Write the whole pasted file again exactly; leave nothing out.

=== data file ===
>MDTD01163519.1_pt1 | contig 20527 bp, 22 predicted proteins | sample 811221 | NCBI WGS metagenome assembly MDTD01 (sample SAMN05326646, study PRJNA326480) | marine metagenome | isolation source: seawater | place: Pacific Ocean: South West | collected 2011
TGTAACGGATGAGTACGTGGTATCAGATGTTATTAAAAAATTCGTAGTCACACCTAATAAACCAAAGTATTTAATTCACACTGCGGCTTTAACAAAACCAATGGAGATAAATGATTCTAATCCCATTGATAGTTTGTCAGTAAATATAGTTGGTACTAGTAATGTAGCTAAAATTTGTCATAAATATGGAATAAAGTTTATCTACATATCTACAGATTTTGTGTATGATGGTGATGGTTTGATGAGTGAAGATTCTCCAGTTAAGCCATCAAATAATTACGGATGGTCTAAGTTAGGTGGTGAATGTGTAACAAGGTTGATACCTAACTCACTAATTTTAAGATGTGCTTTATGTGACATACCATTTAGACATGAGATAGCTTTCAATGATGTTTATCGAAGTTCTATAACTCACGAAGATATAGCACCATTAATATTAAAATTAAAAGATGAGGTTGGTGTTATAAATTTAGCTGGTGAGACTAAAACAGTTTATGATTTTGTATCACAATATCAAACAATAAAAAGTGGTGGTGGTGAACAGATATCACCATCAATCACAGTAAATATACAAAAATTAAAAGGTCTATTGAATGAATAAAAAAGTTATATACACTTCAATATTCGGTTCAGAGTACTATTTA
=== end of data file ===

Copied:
>MDTD01163519.1_pt1 | contig 20527 bp, 22 predicted proteins | sample 811221 | NCBI WGS metagenome assembly MDTD01 (sample SAMN05326646, study PRJNA326480) | marine metagenome | isolation source: seawater | place: Pacific Ocean: South West | collected 2011
TGTAACGGATGAGTACGTGGTATCAGATGTTATTAAAAAATTCGTAGTCACACCTAATAAACCAAAGTATTTAATTCACACTGCGGCTTTAACAAAACCAATGGAGATAAATGATTCTAATCCCATTGATAGTTTGTCAGTAAATATAGTTGGTACTAGTAATGTAGCTAAAATTTGTCATAAATATGGAATAAAGTTTATCTACATATCTACAGATTTTGTGTATGATGGTGATGGTTTGATGAGTGAAGATTCTCCAGTTAAGCCATCAAATAATTACGGATGGTCTAAGTTAGGTGGTGAATGTGTAACAAGGTTGATACCTAACTCACTAATTTTAAGATGTGCTTTATGTGACATACCATTTAGACATGAGATAGCTTTCAATGATGTTTATCGAAGTTCTATAACTCACGAAGATATAGCACCATTAATATTAAAATTAAAAGATGAGGTTGGTGTTATAAATTTAGCTGGTGAGACTAAAACAGTTTATGATTTTGTATCACAATATCAAACAATAAAAAGTGGTGGTGGTGAACAGATATCACCATCAATCACAGTAAATATACAAAAATTAAAAGGTCTATTGAATGAATAAAAAAGTTATATACACTTCAATATTCGGTTCAGAGTACTATTTA